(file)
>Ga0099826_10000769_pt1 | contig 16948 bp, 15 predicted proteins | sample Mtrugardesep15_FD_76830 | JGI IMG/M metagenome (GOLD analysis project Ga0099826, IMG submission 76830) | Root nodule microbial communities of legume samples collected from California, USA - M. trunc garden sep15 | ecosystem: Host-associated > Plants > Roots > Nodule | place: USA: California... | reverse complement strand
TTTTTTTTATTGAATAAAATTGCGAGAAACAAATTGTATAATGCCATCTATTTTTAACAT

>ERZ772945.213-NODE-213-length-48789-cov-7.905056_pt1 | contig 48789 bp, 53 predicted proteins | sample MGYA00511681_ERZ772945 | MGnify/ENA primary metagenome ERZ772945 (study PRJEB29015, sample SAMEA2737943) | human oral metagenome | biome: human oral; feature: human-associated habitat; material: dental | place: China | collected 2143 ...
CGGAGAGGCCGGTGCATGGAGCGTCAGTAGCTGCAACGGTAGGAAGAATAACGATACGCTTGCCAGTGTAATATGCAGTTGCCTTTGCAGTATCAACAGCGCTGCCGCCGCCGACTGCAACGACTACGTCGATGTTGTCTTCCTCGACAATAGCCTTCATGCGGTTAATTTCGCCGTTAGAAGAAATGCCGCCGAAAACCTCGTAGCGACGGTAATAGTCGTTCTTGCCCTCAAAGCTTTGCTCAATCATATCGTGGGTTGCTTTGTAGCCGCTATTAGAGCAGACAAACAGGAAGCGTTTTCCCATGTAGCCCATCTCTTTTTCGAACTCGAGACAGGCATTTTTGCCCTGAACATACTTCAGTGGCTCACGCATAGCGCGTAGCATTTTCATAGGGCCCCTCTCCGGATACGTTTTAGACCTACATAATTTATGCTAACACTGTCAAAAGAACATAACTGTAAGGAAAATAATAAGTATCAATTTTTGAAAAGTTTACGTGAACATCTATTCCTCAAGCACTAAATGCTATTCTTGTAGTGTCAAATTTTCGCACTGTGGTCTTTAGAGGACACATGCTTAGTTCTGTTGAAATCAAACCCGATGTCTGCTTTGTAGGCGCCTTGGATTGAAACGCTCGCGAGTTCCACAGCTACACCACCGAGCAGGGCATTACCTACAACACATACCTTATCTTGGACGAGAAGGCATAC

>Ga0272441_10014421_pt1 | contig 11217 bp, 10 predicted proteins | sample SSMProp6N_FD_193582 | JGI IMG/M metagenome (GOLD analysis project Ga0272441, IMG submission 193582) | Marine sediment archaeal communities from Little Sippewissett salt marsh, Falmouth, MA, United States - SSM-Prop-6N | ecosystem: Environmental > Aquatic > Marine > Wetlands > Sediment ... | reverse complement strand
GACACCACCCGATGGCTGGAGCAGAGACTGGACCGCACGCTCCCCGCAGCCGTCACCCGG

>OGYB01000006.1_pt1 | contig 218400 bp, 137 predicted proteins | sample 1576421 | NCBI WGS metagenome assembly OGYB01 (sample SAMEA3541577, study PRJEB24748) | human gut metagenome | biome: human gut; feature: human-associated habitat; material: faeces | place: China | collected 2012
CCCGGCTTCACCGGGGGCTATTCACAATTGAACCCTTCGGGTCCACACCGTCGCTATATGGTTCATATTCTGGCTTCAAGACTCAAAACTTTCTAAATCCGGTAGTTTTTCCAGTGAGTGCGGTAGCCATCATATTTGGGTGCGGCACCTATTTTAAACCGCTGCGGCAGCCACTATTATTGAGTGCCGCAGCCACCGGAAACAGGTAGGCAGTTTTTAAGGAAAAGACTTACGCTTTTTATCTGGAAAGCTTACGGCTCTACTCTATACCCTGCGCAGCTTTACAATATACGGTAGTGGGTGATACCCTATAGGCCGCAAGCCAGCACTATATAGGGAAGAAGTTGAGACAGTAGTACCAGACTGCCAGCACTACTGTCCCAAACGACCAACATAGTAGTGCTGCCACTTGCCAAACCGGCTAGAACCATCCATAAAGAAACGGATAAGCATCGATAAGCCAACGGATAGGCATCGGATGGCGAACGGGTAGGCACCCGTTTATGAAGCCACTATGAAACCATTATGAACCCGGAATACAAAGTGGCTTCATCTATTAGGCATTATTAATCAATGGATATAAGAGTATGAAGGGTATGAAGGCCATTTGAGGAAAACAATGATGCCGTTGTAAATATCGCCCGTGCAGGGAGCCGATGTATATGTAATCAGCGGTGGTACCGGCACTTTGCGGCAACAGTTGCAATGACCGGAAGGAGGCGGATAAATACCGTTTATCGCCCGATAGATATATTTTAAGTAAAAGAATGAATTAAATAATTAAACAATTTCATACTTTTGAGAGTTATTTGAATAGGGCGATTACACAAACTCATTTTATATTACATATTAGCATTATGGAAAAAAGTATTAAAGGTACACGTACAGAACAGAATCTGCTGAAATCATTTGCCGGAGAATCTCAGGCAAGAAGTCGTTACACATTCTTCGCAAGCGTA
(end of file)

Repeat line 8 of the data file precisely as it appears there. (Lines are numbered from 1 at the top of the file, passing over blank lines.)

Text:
CCCGGCTTCACCGGGGGCTATTCACAATTGAACCCTTCGGGTCCACACCGTCGCTATATGGTTCATATTCTGGCTTCAAGACTCAAAACTTTCTAAATCCGGTAGTTTTTCCAGTGAGTGCGGTAGCCATCATATTTGGGTGCGGCACCTATTTTAAACCGCTGCGGCAGCCACTATTATTGAGTGCCGCAGCCACCGGAAACAGGTAGGCAGTTTTTAAGGAAAAGACTTACGCTTTTTATCTGGAAAGCTTACGGCTCTACTCTATACCCTGCGCAGCTTTACAATATACGGTAGTGGGTGATACCCTATAGGCCGCAAGCCAGCACTATATAGGGAAGAAGTTGAGACAGTAGTACCAGACTGCCAGCACTACTGTCCCAAACGACCAACATAGTAGTGCTGCCACTTGCCAAACCGGCTAGAACCATCCATAAAGAAACGGATAAGCATCGATAAGCCAACGGATAGGCATCGGATGGCGAACGGGTAGGCACCCGTTTATGAAGCCACTATGAAACCATTATGAACCCGGAATACAAAGTGGCTTCATCTATTAGGCATTATTAATCAATGGATATAAGAGTATGAAGGGTATGAAGGCCATTTGAGGAAAACAATGATGCCGTTGTAAATATCGCCCGTGCAGGGAGCCGATGTATATGTAATCAGCGGTGGTACCGGCACTTTGCGGCAACAGTTGCAATGACCGGAAGGAGGCGGATAAATACCGTTTATCGCCCGATAGATATATTTTAAGTAAAAGAATGAATTAAATAATTAAACAATTTCATACTTTTGAGAGTTATTTGAATAGGGCGATTACACAAACTCATTTTATATTACATATTAGCATTATGGAAAAAAGTATTAAAGGTACACGTACAGAACAGAATCTGCTGAAATCATTTGCCGGAGAATCTCAGGCAAGAAGTCGTTACACATTCTTCGCAAGCGTA